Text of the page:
A businessman who became one of the richest in the Czech Republic a decade ago now says he’s besieged by phony protesters dressed as coal miners demonstrating outside his estate in Hilton Head Island, South Carolina.
Zdenek Bakala claims the people who marched through the streets of the coastal resort town in August chanting “Bakala is a creep! He’ll steal your home while you sleep!” were actually paid by a rival to harass him.
Bakala holds himself out as a fighter of corruption. The 57-year-old became a billionaire after buying communist-era mines and floating them on the Prague and London stock exchanges in 2008. The alleged smear campaign is detailed in a lawsuit filed in federal court in Beaufort, South Carolina, and features “astroturfing,” the practice of faking grass-roots support that has gained notoriety in business and politics in recent years.
Bakala says his chief nemesis is Pavol Krupa, a Slovak-born businessman. Krupa was a creditor to OKD, the main unit of New World Resources, the coal mining company that made Bakala wealthy, and his firm had unsuccessfully sought to buy it before it went insolvent, according to local press reports. Krupa, who lost a bid in 2016 to block OKD’s parent from controlling assets, claims that Bakala has victimized miners and investors.
Bakala claims Krupa — who he says is backed by populist politicians in the region — is harassing him, and has targeted Bakala because of his anti-corruption activities. According to the complaint, Krupa has initiated frivolous lawsuits, promoted death threats on Facebook and instigated criminal investigations targeting Bakala. Krupa also threatened to send soccer hooligans to protest in front of Bakala’s home in Switzerland and ultimately demanded a payment of 500 million Czech koruna ($23 million) in 2017 to stop, court documents say.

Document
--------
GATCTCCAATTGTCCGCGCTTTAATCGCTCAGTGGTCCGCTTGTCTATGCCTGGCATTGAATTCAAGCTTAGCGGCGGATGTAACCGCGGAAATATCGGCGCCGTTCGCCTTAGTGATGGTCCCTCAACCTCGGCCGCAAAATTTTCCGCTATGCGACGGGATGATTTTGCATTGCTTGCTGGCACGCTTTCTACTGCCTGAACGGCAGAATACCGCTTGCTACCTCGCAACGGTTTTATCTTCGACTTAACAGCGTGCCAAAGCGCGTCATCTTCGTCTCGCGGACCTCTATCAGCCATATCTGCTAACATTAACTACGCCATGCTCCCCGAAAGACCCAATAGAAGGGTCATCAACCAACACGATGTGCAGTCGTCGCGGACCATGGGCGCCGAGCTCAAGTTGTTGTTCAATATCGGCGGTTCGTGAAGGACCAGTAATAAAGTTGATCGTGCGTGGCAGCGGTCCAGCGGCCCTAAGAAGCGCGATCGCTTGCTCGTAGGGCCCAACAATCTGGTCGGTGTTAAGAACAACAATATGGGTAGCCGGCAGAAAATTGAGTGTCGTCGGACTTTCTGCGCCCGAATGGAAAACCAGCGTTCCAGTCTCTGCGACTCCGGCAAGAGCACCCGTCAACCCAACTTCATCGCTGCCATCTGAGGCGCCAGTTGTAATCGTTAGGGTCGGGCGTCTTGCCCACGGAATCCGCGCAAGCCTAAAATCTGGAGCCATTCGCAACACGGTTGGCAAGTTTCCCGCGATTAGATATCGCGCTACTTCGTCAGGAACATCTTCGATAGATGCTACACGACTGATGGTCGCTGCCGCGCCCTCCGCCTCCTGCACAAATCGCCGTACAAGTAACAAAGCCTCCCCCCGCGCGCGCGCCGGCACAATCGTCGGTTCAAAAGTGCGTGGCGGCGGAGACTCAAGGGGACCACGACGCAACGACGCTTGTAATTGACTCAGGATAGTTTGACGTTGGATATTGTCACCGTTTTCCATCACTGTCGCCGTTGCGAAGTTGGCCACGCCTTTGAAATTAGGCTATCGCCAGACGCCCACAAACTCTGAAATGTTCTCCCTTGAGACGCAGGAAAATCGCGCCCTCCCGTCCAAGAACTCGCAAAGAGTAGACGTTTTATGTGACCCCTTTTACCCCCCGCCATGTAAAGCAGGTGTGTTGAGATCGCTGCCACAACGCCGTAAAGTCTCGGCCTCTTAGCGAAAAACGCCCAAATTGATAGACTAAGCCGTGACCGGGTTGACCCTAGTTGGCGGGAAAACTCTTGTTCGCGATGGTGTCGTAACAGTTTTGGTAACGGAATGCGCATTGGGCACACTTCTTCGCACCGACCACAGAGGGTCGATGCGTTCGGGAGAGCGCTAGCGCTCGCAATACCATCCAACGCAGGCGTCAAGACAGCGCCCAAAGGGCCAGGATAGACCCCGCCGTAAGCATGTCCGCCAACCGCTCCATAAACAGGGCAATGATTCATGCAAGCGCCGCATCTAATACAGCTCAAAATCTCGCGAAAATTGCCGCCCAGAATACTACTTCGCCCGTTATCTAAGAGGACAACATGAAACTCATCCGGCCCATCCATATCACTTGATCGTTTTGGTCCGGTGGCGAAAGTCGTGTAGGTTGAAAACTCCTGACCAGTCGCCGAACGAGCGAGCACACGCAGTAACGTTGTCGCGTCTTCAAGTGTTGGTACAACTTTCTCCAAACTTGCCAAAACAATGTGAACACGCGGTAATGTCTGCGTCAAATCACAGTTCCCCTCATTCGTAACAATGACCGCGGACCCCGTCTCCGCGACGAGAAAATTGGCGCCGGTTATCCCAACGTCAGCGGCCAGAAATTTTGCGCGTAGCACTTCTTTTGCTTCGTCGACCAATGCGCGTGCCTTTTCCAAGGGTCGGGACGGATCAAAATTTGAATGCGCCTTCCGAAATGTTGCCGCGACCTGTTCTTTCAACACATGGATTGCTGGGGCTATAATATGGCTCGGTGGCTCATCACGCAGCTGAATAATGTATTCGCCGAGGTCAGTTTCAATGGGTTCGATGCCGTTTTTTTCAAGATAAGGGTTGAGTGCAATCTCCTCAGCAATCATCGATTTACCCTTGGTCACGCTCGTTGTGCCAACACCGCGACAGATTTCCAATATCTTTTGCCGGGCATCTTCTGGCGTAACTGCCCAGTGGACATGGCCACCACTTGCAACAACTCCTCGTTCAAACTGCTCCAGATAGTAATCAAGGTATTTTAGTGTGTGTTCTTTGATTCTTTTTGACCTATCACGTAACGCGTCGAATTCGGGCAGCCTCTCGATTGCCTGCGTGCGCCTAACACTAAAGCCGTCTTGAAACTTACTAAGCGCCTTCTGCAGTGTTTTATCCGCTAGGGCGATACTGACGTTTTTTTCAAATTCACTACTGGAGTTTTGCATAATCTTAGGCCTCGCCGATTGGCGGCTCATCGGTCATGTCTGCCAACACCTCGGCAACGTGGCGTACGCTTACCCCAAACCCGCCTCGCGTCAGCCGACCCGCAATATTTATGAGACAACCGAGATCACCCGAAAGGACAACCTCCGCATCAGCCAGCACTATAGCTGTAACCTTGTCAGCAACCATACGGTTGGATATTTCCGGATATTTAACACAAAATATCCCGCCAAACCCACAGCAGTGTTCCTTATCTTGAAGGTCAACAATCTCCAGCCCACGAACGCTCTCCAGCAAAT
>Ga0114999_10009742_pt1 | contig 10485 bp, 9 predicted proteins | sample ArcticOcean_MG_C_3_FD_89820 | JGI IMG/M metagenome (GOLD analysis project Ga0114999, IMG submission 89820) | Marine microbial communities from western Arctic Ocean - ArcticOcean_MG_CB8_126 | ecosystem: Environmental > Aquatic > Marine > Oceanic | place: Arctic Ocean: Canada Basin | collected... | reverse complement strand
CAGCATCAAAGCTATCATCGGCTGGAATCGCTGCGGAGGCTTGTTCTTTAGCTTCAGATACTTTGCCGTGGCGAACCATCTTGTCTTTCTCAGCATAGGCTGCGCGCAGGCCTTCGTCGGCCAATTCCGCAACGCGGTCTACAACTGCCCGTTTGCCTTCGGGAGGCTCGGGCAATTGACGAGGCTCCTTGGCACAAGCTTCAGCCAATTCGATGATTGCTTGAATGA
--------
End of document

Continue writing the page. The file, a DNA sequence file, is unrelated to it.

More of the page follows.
When Bakala rejected that offer, Krupa hired Beverly Hills, California-based Crowds on Demand “to bring his campaign of defamation, extortion, and harassment to the U.S.,” according to the complaint.
Krupa didn’t comment specifically on the lawsuit, which is being reviewed by his lawyers, Krupa Global Investments spokeswoman Barbora Hanakova said in an email. In the statement, Krupa said Bakala should return “at least 50 billion koruna, and not just 500 million koruna,” to the Czech state.
Crowds on Demand describes itself on its website as “your home for protests, rallies, advocacy, audiences, PR stunts and political events.” The founder of the firm, Adam Swart, has said his business “is about cultivating perception.” Swart declined to comment on Bakala’s lawsuit, which names him and his company as defendants.
Crowds on Demand
By Bakala’s account, Crowds on Demand used paid actors on Hilton Head Island to stage a series of protests, some of which are memorialized on YouTube. It also created a website loaded with misinformation and harangued people connected to Bakala’s various business and philanthropic ventures with “countless emails,” according to the court documents.
Bakala claims the firm violated U.S. laws against racketeering and failed to register as a foreign agent, and accused Swart of badmouthing him at the business school at Dartmouth College and the Aspen Institute, where Bakala serves on advisory boards. Bakala also said Crowds on Demand tried to disrupt one of his real-estate transactions.
Bakala has been a frequent target of Czech President Milos Zeman, who says the financier cheated the state, investors and workers in OKD. Bakala owns a publishing company in Prague that prints the country’s biggest business daily, Hospodarske Noviny, and a political weekly Respekt, which are critical of Zeman’s anti-Muslim views and his support for Russian leader Vladimir Putin.
Bakala is represented by a prominent U.S. law firm, Quinn Emanuel Urquhart & Sullivan LLP, and one of the firm’s Chicago lawyers on the case, Andrew Schapiro, was the top American diplomat in the Czech Republic during the latter part of Barack Obama’s presidency.
“I came to know Mr. Bakala as a champion of democracy, honest government, and free markets when I was Ambassador to the Czech Republic,” he said in an email. “When he asked me to assist in this case, I was happy to do it.”
The case is Bakala v. Krupa, 18-cv-02590, U.S. District Court, District of South Carolina (Beaufort).